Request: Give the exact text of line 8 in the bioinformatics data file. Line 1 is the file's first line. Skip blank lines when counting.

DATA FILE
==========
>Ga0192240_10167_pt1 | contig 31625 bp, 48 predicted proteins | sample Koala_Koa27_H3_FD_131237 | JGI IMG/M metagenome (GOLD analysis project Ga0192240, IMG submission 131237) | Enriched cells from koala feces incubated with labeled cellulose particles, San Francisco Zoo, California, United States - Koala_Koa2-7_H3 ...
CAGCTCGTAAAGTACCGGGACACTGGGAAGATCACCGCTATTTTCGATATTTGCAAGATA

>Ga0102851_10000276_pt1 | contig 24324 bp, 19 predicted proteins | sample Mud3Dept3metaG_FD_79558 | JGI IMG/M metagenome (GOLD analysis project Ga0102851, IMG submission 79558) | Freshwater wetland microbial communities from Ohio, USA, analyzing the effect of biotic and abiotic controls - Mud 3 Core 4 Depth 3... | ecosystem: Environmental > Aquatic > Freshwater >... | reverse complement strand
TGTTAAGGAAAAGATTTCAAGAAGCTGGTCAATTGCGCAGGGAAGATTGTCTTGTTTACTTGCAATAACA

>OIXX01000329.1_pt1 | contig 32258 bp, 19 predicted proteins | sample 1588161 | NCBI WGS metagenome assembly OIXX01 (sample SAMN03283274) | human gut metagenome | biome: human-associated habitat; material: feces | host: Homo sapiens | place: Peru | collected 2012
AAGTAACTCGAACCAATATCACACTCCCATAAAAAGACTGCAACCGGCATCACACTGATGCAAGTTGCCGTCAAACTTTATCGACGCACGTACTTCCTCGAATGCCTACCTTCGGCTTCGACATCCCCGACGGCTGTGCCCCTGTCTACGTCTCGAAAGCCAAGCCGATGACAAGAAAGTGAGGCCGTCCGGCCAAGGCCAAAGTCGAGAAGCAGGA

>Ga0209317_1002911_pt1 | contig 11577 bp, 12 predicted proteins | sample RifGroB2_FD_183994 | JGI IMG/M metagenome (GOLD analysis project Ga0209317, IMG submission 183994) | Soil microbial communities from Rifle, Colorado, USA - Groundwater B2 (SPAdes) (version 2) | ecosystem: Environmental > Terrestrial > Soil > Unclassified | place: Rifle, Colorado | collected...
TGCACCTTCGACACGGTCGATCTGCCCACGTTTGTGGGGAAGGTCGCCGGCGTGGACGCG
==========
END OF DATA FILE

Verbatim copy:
TGCACCTTCGACACGGTCGATCTGCCCACGTTTGTGGGGAAGGTCGCCGGCGTGGACGCG